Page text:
As much as I sympathize with the author of the article and most of the comments, I have resigned myself to the notion that what we are witnessing in America can only be understood by looking at an alternative economic model. Forget about all the gurus like von Mises, Hayek, Marx, Weber, Keynes Krugmann or anybody else you can name. Forget about demand theory, game theory, organization theory and any other theory. Buy yourself a copy of Wiseguy: Life in a Mafia Family by Nicholas Pileggi. It’s the story of Henry Hill, a mob operator, and it explains how to “bust out” a business establishment through extortion. This book outlines on a microeconomic scale what corporate interests are currently conducting against Americans on a macroeconomic scale. Despite 4,600 workplace fatalities a year, 30,000 firearms tragedies a year, 40,000 highway deaths a year, millions unemployed or living in poverty and potential financial collapse, we’re all focused on the proportionally insignificant events in Boston. Note that martial law was in essence declared and imposed without a whine or a wimper. It would probably be a good idea to read up on Carl Schmitt, the Nazi jurist who somehow evaded Nuremberg with a wink and a nod. His juridical opinions were referenced by some of the “distinguished” members of the legal teams that gave us the Patriot Act, NDAA, HR 347, the torture memos and the drone policy. Everybody wants to see the administration’s legal basis for drone warfare. Well, folks, look up Carl Schmitt and read up on “The State of Exception”. It’s all right there. While all eyes were on Boston, the legislation intended to gut Social Security and Medicaid was sent to Congress. Nobody complained. It looks like CISPA ‘lite’ is likely to pass as well. Unless a remarkably ebullient mass movement erupts very shortly, the game is over. The threat of “terrorism” at mass gatherings, now patrolled by militarized surveillance, has just nipped public protest in the bud. There were more helicopters over Boston than there were over Saigon during the fall. We can only watch the Reichstag burn so many times before we’re faced with the “Enabling Act”. But you know what? The most democratic society in the history of civilization welcomed that act with cheers and applause. I’m afraid we’re no different. We’re being “busted out”, and there seems to be no collective awareness whatsoever. None of this matters, and our next President will likely be Rand or Hillary. In a sane world, it would be Neal DeGrasse Tyson or Dennis Kucinich.

    • Chris Jonsson on said:

      What you say s reasonable and probable. I hope you are wrong.

    • markscolucci on said:

      great comment! right on the money so to speak.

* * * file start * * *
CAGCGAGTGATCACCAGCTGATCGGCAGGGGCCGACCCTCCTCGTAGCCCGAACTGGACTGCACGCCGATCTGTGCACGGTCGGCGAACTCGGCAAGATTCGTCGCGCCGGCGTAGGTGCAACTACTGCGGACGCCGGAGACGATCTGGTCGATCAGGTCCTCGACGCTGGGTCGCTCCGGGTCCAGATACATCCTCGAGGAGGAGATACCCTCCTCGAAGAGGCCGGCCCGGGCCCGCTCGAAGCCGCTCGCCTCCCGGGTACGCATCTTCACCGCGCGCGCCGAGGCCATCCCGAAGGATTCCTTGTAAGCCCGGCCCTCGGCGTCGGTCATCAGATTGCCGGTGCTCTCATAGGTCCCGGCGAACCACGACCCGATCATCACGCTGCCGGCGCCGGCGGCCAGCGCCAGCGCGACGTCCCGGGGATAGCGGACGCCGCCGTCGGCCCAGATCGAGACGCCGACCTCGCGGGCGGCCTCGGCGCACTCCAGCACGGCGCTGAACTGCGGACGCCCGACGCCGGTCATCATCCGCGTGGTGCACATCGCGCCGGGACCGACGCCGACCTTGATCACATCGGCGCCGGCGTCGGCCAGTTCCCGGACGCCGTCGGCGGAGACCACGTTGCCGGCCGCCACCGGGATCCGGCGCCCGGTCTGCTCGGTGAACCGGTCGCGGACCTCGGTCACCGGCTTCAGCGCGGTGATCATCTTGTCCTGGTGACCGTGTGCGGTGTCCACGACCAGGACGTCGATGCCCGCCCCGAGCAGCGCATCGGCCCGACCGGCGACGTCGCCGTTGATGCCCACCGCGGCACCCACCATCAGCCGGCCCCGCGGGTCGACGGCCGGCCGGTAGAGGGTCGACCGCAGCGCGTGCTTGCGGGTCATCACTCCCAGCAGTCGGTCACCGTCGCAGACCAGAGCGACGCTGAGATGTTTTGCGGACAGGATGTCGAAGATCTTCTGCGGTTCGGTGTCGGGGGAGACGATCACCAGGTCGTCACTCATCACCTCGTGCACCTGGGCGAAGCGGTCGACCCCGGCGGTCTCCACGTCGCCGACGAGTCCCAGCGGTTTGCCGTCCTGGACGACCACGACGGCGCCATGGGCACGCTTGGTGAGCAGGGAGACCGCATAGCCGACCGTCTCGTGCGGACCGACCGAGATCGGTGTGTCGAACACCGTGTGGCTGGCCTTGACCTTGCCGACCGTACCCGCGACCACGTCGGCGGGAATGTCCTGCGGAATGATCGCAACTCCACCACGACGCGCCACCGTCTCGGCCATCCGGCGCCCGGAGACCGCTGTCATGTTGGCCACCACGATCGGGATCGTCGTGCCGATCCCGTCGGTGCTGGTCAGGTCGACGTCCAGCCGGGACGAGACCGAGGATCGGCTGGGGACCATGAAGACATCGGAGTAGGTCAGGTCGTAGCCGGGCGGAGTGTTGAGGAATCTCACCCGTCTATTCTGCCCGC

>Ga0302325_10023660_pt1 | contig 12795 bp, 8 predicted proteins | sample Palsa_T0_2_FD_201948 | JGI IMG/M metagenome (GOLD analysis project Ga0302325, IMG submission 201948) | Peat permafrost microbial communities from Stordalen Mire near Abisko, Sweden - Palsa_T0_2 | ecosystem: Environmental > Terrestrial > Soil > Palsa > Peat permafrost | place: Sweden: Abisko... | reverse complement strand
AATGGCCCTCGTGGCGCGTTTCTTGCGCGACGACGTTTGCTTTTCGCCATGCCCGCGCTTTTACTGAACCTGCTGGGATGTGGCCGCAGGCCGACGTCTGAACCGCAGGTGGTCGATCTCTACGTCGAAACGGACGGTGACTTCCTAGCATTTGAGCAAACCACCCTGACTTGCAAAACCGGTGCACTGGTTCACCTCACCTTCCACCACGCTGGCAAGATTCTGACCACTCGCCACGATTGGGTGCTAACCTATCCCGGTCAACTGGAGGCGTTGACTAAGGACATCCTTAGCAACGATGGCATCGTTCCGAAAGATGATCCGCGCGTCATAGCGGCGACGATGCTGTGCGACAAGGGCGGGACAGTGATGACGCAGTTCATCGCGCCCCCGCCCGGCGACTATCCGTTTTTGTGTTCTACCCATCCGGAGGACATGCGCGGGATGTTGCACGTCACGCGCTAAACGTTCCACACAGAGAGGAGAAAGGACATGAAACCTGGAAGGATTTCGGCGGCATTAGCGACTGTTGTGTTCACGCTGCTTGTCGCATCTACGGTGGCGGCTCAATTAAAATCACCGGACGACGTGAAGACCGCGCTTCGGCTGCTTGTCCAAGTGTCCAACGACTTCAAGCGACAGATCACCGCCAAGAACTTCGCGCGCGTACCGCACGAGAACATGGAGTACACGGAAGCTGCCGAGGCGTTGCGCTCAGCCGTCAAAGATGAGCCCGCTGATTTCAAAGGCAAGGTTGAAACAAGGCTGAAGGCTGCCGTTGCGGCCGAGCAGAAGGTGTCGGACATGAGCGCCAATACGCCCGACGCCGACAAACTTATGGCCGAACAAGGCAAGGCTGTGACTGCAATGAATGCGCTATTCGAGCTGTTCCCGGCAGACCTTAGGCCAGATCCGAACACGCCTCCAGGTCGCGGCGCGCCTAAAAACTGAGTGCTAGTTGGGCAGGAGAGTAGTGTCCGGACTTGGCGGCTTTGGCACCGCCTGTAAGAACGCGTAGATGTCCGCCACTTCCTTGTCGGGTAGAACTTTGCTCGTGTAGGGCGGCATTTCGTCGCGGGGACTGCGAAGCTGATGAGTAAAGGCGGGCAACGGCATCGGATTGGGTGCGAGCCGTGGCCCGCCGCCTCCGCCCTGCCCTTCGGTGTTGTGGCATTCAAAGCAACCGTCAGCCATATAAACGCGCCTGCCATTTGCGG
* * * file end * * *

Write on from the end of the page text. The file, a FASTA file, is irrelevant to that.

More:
• Littlebit on said:

        Agree fully but, doubt anything will happen with since, most are blind to real aspects of what our ultra rich are able to get away with in this country. Yes, Bush & Cheney are in that category.

        So, true how Boston situation took over anything else that happened in the world or else where in the USA. In Texas many more were killed but, coverage was slim and really do not know if it was accident or intentionally. Have a weird long name and will make coverage above all. Unbelievable. In Seattle a guy killed 5 just for the hell of it. Heard nothing except on line. ETC ,.,.,.

        Great Read on Article

    • guitarbuddy on said:

      Thanks for your post. I’ve not read Nicholas Pileggi’s book, but there are plenty of other accounts that have been saying this for some time. Another example would be the explosion in West, TX, which was far more deadly than the ones in Boston yet has received very little media coverage. The tin foil hat me says this is because getting to the meat of that incident – greed by by a company and not following safety rules that are already in place – is not a topic the PTB want to have discussed. Muslims with funny names from a place few in the US have heard of, with possible ties to Al Qaeda, now there’s a story!

      • Frances in California on said:

        ‘Ever noticed how, when you want to talk about 9-11 NO ONE so much as thinks about the Pakistani ISI?

  14. Chris Jonsson on said:

    Prosecute the Bush/Cheney mob or we are in for much worse. No more Bushes. All have been criminals with no punishment. People whose lives have been ruined and the people who care about them have to demand restitution. Classified information enables criminals. Open the records so we can deal with what was done in our name. Then we can face the music and rebuild our democracy.
    Free Bradley Manning, Don Siegelman, Julian Assange, and the legitimate whistleblowers who deserve our praise, not punishment.

  15. Carroll Johnson on said:

    If we can’t prosecute them for ordering tortue why don’t we recognize that this stupid “war on terrorists” must end? Let us declare the war on terror is over. You know,”Mission accomplished!”.

  16. Otto Schiff on said:

    I have read all of the previous comments and I agree with all of them. Let us figure out how to prosecute these law breakers.